You are here

Caln Meetinghouse

-A A +A
1726, 1801. 901 Caln Meetinghouse Rd., 4 miles northeast of Coatesville

This is an early example of what might be considered a one-story Welsh meetinghouse type that contrasts with the two-story English meetinghouses of Bucks and Montgomery counties. It probably began as a single room of the Old Haverford type ( DE38). A folding wood partition was added at the time that the double meetinghouse became fashionable and was reincorporated when the building was doubled in 1801. Unlike other meetinghouses, when the Orthodox–Hicksite schism fragmented the Society of Friends in 1827, the two groups managed to accommodate each other here by dividing the building with the Hicksite group meeting in the west half and the Orthodox in the east half. The exterior is simply fashioned of roughly quarried local stone.

Writing Credits

Author: 
George E. Thomas
×

Data

What's Nearby

Citation

George E. Thomas, "Caln Meetinghouse", [Downingtown, Pennsylvania], SAH Archipedia, eds. Gabrielle Esperdy and Karen Kingsley, Charlottesville: UVaP, 2012—, http://sah-archipedia.org/buildings/PA-02-CH32.

Print Source

Cover: Buildings of PA vol 2

Buildings of Pennsylvania: Philadelphia and Eastern Pennsylvania, George E. Thomas, with Patricia Likos Ricci, Richard J. Webster, Lawrence M. Newman, Robert Janosov, and Bruce Thomas. Charlottesville: University of Virginia Press, 2012, 252-252.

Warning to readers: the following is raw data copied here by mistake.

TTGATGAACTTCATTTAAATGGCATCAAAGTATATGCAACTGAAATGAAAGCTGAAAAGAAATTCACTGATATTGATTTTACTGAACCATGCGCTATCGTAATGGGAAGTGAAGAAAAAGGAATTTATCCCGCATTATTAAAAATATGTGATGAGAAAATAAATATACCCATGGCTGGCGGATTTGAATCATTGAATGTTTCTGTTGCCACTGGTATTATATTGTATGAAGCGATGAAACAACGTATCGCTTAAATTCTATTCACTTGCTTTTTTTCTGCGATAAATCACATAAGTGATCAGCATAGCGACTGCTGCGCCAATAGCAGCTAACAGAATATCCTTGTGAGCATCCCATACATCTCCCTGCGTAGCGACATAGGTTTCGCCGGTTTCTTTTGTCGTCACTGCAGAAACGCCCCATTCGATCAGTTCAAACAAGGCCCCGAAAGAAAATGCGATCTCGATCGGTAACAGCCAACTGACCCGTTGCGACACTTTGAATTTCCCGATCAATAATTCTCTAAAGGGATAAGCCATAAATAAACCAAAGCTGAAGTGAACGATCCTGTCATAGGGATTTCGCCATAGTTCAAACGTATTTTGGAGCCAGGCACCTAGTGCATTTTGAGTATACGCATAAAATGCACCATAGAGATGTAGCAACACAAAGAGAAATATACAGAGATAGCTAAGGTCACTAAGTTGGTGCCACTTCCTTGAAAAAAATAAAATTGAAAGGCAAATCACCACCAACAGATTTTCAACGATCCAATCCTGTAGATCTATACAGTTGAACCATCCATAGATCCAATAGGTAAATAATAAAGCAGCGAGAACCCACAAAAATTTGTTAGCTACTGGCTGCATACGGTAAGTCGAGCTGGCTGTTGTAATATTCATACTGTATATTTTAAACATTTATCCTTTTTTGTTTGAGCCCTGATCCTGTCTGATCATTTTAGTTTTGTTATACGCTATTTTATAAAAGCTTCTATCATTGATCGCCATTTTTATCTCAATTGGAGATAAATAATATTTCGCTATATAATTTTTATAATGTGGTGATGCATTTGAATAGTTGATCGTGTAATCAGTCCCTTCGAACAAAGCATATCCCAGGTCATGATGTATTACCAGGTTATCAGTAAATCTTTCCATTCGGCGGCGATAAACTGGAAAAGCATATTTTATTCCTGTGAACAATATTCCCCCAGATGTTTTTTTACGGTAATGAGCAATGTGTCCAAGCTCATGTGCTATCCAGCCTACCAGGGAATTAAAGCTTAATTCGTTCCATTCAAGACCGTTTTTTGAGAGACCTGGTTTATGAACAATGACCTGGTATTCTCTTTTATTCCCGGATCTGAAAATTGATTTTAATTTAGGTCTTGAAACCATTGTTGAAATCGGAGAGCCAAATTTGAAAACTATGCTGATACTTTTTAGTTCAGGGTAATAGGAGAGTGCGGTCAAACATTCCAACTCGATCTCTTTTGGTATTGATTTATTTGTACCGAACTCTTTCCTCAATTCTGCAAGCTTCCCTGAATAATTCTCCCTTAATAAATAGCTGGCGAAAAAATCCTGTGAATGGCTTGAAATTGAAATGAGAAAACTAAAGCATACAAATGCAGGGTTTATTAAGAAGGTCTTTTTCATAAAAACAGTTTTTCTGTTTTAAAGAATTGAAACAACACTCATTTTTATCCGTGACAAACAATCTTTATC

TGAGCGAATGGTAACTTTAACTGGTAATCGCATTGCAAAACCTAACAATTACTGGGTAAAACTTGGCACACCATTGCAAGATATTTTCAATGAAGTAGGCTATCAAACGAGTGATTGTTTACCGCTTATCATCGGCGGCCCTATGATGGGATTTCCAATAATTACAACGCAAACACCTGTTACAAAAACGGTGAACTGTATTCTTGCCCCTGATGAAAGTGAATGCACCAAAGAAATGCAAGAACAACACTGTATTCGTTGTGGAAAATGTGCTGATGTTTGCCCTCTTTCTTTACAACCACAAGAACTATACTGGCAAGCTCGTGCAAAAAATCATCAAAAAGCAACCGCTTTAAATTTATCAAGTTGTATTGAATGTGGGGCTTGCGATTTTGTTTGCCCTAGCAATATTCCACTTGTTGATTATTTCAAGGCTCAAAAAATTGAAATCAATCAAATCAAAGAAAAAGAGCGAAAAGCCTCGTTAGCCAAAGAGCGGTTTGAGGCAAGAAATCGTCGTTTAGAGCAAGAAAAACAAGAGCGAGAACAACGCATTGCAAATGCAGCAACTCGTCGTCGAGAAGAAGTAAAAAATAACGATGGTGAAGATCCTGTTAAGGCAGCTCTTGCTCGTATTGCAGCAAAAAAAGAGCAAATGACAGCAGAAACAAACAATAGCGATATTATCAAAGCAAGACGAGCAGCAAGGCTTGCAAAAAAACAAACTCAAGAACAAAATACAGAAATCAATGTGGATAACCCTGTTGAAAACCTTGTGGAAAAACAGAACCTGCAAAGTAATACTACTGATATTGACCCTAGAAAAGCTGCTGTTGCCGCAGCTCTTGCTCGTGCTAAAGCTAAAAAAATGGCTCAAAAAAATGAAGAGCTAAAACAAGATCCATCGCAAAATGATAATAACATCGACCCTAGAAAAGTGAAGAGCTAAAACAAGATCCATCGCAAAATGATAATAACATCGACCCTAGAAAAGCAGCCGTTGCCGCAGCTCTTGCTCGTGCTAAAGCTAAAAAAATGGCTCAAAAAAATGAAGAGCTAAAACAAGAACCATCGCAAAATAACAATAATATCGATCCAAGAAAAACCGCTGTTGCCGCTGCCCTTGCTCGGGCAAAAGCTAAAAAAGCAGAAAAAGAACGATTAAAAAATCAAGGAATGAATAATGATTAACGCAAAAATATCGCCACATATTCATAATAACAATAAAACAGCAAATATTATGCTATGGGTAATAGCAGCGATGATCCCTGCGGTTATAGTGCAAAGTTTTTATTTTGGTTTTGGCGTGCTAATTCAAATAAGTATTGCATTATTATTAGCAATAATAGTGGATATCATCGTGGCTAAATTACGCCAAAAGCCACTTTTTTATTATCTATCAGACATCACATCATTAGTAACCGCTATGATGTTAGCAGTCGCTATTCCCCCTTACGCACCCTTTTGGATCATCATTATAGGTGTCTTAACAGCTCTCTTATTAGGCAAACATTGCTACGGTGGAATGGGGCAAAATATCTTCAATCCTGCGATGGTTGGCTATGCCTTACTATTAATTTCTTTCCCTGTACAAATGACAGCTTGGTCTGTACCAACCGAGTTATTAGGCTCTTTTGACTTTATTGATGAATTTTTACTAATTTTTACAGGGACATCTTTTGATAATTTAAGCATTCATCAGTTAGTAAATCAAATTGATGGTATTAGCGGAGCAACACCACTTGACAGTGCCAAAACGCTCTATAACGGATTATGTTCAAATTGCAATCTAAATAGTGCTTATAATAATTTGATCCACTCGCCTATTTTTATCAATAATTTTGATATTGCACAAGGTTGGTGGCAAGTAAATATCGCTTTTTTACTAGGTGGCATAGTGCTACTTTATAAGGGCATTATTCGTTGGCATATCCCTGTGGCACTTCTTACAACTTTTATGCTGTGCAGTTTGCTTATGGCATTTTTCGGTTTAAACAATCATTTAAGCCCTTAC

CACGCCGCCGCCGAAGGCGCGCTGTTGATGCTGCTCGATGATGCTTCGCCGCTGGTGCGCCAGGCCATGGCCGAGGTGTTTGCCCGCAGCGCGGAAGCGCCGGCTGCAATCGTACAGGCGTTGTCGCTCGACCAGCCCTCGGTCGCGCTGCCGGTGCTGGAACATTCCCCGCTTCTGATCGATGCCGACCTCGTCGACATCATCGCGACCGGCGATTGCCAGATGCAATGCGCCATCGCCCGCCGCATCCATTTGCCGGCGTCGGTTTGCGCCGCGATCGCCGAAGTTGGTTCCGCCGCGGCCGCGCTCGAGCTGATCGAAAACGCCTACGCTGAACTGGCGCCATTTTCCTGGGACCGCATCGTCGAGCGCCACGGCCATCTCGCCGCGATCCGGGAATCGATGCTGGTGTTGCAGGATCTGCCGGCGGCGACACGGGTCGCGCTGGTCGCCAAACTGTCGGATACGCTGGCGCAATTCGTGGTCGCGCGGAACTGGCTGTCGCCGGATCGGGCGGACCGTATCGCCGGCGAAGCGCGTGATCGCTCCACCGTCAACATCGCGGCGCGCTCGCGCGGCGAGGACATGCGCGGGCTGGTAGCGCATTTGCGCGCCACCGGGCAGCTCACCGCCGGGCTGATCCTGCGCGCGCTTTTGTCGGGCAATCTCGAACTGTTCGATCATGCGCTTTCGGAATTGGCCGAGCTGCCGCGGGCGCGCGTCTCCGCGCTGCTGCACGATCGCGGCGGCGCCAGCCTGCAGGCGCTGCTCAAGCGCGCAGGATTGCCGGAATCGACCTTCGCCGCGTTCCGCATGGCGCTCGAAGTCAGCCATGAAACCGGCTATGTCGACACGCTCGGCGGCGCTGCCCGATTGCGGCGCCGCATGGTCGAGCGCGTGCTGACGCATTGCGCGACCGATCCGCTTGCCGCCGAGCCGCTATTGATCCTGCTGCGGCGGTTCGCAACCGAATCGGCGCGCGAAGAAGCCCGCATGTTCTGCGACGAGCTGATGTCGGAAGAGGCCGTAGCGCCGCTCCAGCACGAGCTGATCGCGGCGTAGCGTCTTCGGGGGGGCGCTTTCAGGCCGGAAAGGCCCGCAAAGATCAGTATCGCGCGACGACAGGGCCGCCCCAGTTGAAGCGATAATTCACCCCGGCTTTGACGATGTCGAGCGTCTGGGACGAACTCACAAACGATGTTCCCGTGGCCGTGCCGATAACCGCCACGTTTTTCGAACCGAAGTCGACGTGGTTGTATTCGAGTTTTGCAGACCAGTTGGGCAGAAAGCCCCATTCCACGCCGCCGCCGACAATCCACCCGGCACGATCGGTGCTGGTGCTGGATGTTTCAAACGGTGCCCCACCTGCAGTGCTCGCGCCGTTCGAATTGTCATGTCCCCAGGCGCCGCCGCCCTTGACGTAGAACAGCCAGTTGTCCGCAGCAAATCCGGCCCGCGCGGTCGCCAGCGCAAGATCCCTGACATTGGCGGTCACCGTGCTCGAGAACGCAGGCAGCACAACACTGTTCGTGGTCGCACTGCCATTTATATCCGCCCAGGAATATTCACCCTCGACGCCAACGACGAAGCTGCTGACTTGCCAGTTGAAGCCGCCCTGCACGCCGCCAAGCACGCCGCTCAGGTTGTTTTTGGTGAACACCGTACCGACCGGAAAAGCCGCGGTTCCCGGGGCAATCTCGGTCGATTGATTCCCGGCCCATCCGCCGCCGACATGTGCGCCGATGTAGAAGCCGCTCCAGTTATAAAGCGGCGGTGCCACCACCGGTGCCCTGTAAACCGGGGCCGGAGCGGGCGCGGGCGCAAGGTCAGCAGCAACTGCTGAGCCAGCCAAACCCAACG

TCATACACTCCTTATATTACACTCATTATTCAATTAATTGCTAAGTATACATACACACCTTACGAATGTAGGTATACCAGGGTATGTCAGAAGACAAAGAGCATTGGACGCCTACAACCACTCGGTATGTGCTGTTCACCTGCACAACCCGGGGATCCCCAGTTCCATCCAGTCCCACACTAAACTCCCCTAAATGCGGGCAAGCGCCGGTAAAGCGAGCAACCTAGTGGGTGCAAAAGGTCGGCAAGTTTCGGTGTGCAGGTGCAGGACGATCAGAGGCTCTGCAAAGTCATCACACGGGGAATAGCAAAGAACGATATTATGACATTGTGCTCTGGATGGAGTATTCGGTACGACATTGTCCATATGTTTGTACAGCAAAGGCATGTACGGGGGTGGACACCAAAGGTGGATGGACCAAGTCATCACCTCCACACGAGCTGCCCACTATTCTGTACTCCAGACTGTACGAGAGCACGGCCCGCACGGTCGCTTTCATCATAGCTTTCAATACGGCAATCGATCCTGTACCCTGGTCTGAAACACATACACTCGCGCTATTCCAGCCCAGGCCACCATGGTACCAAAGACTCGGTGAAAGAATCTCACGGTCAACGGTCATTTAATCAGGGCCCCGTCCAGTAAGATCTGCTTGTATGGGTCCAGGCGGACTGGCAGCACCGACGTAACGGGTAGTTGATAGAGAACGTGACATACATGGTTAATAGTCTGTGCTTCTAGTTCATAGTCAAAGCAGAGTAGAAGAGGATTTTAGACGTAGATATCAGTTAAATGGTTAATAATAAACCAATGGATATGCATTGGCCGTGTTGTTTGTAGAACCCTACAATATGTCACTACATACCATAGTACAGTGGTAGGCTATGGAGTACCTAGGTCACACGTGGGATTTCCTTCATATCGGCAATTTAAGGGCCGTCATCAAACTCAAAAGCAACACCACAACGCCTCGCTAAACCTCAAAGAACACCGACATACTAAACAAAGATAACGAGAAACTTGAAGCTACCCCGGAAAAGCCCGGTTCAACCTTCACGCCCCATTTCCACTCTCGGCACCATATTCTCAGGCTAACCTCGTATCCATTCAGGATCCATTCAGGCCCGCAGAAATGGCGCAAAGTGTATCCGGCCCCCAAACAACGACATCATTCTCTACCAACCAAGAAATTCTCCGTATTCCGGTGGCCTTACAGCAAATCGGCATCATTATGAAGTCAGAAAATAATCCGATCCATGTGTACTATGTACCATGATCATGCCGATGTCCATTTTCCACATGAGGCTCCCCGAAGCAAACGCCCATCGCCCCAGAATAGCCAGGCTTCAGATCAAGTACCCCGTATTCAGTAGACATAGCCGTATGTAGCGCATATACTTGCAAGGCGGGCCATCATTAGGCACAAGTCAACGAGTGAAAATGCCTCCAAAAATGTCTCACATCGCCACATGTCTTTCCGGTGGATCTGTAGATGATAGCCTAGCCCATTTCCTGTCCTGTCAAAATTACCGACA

If SAH Archipedia has been useful to you, please consider supporting it.

SAH Archipedia tells the story of the United States through its buildings, landscapes, and cities. This freely available resource empowers the public with authoritative knowledge that deepens their understanding and appreciation of the built environment. But the Society of Architectural Historians, which created SAH Archipedia with University of Virginia Press, needs your support to maintain the high-caliber research, writing, photography, cartography, editing, design, and programming that make SAH Archipedia a trusted online resource available to all who value the history of place, heritage tourism, and learning.

, ,